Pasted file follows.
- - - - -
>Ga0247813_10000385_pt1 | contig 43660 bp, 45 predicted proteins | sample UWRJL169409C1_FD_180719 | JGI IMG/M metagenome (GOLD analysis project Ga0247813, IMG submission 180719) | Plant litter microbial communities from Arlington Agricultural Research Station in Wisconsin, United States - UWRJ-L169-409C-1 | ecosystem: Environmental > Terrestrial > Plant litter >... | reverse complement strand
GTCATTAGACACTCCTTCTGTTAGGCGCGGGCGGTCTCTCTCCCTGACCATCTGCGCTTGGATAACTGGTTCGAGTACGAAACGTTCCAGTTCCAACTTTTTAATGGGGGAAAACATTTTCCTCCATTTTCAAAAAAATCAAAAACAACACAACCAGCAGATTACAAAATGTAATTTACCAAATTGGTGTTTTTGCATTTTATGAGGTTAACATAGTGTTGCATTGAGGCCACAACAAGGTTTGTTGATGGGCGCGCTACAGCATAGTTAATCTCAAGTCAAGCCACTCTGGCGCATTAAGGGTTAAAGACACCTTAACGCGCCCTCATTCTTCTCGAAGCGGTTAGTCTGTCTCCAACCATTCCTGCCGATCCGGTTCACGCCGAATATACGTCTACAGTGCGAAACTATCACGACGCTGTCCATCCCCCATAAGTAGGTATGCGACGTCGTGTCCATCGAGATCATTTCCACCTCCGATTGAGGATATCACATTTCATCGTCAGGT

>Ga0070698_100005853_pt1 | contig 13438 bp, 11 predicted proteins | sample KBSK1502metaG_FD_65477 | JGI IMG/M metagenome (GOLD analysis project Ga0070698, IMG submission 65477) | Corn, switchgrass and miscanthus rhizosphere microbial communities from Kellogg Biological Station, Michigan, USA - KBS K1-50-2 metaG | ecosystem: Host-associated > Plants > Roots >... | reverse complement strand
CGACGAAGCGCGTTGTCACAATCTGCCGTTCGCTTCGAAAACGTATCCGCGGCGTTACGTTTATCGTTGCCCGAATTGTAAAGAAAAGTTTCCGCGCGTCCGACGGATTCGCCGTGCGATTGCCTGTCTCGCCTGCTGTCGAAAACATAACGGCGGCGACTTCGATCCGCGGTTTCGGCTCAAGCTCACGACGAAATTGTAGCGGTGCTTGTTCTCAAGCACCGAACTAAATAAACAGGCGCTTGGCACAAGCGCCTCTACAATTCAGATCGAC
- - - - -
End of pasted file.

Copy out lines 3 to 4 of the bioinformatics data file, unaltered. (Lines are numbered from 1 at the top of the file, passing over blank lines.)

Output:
>Ga0070698_100005853_pt1 | contig 13438 bp, 11 predicted proteins | sample KBSK1502metaG_FD_65477 | JGI IMG/M metagenome (GOLD analysis project Ga0070698, IMG submission 65477) | Corn, switchgrass and miscanthus rhizosphere microbial communities from Kellogg Biological Station, Michigan, USA - KBS K1-50-2 metaG | ecosystem: Host-associated > Plants > Roots >... | reverse complement strand
CGACGAAGCGCGTTGTCACAATCTGCCGTTCGCTTCGAAAACGTATCCGCGGCGTTACGTTTATCGTTGCCCGAATTGTAAAGAAAAGTTTCCGCGCGTCCGACGGATTCGCCGTGCGATTGCCTGTCTCGCCTGCTGTCGAAAACATAACGGCGGCGACTTCGATCCGCGGTTTCGGCTCAAGCTCACGACGAAATTGTAGCGGTGCTTGTTCTCAAGCACCGAACTAAATAAACAGGCGCTTGGCACAAGCGCCTCTACAATTCAGATCGAC